ThoughtPolice | Aug 7, 2017 |
Czesław Miłosz was born in 1911 in central Lithuania (then part of Russian empire). He wrote lovingly of his Lithuanian childhood in a novel, The Issa Valley, and also in his memoir Native Realm. In his twenties he traveled to Paris, where he was influenced by his distant cousin Oscar Milosz, a French poet of Lithuanian descent. The result, a volume of his own poetry, was published in 1934. After receiving his law degree that year, he again spent a year in Paris on a fellowship. Upon returning to Poland he worked as a commentator at Radio Wilno, but was dismissed for his leftist views.

Miłosz spent World War II in Warsaw, under Nazi Germany's "General Government," where, among other things, he attended underground lectures by Polish philosopher and historian of philosophy and aesthetics, Władysław Tatarkiewicz. He did not participate in the Warsaw Uprising due to his residence outside of Warsaw proper. After the war Miłosz served as cultural attaché of the communist People's Republic of Poland in Paris. However, in 1951 he defected and obtained political asylum in France. In 1953 he received the Prix Littéraire Européen (European Literary Prize).

In 1960 Miłosz emigrated to the United States, and in 1970 he became a U.S. citizen, and in 1980 receiving the Nobel Prize for Literature for a writer "who with uncompromising clear-sightedness voices man's exposed condition in a world of severe conflicts". Since his works had been banned in Poland by the communist government, this was the first time that many Poles became aware of him. When the Iron Curtain fell, Miłosz was able to return to Poland, at first to visit and later to live part-time in Kraków, while continuing to spend time each year in America. In 1989 Miłosz received the U.S. National Medal of Arts and an honorary doctorate from Harvard University. Through the Cold War, his name was often invoked in the United States, particularly by conservative commentators such as William F. Buckley, Jr., usually in the context of Miłosz's 1953 book The Captive Mind. During the same time, his name was largely ignored by the government-censored media and publications in Poland.

The Captive Mind has been described as one of the finest studies of the behavior of intellectuals under a repressive regime. In the preface Miłosz observed that "I lived through five years of Nazi occupation . . . I do not regret those years in Warsaw". But it is his analysis of Poland and her intellectuals under the heel of Soviet Communism that is the primary content of this book. Through the examples of four intellectuals Milosz is able to capture the psychological impact on the lives of his countrymen. The criticism is devastating and it has not lost its impact more than fifty years later. He even was prescient enough to speculate the the Soviet Dictatorship might fall at some future date, little did he know in 1953 that it would come to pass less than thirty years later. This reader found that Milosz' prose is as beautifully written as his poetry and he is an author to whom I will continue to return for inspiration. ( )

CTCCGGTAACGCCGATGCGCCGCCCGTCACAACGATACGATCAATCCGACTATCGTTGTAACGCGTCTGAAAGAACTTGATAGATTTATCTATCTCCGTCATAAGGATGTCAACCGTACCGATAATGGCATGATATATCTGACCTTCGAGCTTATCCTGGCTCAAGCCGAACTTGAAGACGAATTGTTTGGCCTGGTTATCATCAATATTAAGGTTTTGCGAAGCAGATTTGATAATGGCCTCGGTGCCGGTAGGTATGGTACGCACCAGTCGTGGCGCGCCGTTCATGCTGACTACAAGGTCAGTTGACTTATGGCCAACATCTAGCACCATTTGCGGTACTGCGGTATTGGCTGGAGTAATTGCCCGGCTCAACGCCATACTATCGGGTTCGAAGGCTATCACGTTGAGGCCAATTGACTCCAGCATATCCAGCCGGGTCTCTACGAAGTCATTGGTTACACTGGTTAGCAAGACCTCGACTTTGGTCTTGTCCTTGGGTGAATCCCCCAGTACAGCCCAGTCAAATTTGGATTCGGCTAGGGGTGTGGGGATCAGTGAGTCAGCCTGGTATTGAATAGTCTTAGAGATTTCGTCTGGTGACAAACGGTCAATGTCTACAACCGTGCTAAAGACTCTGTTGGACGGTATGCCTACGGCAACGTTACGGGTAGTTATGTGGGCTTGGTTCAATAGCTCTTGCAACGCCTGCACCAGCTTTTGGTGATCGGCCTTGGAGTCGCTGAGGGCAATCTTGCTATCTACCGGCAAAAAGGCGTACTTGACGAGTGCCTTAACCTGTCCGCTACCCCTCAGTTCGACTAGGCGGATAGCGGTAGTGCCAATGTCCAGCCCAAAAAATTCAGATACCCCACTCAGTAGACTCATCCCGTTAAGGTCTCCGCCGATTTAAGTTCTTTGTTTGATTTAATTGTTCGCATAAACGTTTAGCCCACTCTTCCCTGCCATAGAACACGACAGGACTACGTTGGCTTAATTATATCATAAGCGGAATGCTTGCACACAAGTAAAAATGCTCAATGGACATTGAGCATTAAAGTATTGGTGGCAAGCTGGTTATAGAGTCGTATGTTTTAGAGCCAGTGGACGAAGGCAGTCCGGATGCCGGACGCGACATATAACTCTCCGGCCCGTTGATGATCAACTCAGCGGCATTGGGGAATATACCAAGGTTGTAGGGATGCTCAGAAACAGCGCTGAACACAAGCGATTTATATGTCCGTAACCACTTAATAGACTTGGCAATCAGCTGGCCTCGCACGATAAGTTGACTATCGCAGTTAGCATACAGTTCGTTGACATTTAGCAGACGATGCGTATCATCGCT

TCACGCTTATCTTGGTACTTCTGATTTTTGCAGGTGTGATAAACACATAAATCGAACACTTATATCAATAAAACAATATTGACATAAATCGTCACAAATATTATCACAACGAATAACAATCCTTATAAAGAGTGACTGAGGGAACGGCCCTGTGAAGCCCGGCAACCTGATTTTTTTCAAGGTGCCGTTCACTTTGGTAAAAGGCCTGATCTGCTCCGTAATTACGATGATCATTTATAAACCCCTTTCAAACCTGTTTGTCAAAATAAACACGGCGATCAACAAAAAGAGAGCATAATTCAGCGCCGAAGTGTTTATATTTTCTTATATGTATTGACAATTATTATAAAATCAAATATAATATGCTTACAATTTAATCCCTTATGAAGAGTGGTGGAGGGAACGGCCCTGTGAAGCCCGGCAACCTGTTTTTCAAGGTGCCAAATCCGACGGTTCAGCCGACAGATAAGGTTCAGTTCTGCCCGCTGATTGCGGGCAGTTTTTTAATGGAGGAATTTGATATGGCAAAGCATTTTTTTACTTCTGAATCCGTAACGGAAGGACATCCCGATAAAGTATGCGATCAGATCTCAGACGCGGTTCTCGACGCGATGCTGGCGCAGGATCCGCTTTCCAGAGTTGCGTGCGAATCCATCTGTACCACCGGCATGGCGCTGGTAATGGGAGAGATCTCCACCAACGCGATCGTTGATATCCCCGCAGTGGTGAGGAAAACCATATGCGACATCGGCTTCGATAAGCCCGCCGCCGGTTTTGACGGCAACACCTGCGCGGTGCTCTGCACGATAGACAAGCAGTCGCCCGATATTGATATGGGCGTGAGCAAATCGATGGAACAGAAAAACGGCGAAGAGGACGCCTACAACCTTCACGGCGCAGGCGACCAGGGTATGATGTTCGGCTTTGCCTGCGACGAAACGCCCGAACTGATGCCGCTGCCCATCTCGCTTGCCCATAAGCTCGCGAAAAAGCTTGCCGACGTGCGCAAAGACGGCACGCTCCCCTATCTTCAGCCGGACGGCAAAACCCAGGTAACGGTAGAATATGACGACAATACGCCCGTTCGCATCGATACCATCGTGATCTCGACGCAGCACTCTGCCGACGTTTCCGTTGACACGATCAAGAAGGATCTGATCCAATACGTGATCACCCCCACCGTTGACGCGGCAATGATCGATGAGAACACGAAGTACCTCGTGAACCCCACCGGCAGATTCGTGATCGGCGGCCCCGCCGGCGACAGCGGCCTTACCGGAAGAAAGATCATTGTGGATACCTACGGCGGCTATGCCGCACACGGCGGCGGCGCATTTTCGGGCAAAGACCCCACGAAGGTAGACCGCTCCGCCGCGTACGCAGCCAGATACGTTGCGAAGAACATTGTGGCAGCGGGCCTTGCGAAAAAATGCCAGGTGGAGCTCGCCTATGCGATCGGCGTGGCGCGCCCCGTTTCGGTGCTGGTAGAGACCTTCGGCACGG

1 vote jwhenderson | May 27, 2014 |
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» Add other authors (40 possible)

Author nameRoleType of authorWork?Status
Czesław Miłoszprimary authorall editionscalculated
Bērziņš, UldisTranslatorsecondary authorsome editionsconfirmed
Birzvalka, IrēnaEditorsecondary authorsome editionsconfirmed
Blumbergs, IlmārsCover designersecondary authorsome editionsconfirmed
Jaspers, KarlForewordsecondary authorsome editionsconfirmed
Loepfe, AlfredTranslatorsecondary authorsome editionsconfirmed
Stembor, LisettaTranslatorsecondary authorsome editionsconfirmed
Zielonko, JaneTranslatorsecondary authorsome editionsconfirmed

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When someone is honestly 55% right, that's very good and there's no use wrangling. And if someone is 60% right, it's wonderful, it's great luck, and let him thank God. But what's to be said about 75% right? Wise people say this is suspicious. Well, and what about 100% right? Whoever says he's 100% right is a fanatic, a thug, and the worst kind of rascal.

-An old Jew of Galicia
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It was only towards the middle of the twentieth century that the inhabitants of many European countries came, in general unpleasantly, to the realization that their fate could be influenced directly by intricate and abstruse books of philosophy.
Capitalism created scientific thinking and dealt a powerful blow to religion in Europe by removing the best minds from the confines of theology.
They stammer out their efforts to explain: "The dreadful sadness of life over there"; "I felt I was turning into a machine."
Naked fear is unlikely ever to be inclined to abdicate.
One must always keep in mind the eventual goal, which is the melting down of all nations into a single mass.
I think they are wrong, that their knowledge in all its perfection is insufficient, and their power over life and death is usurped.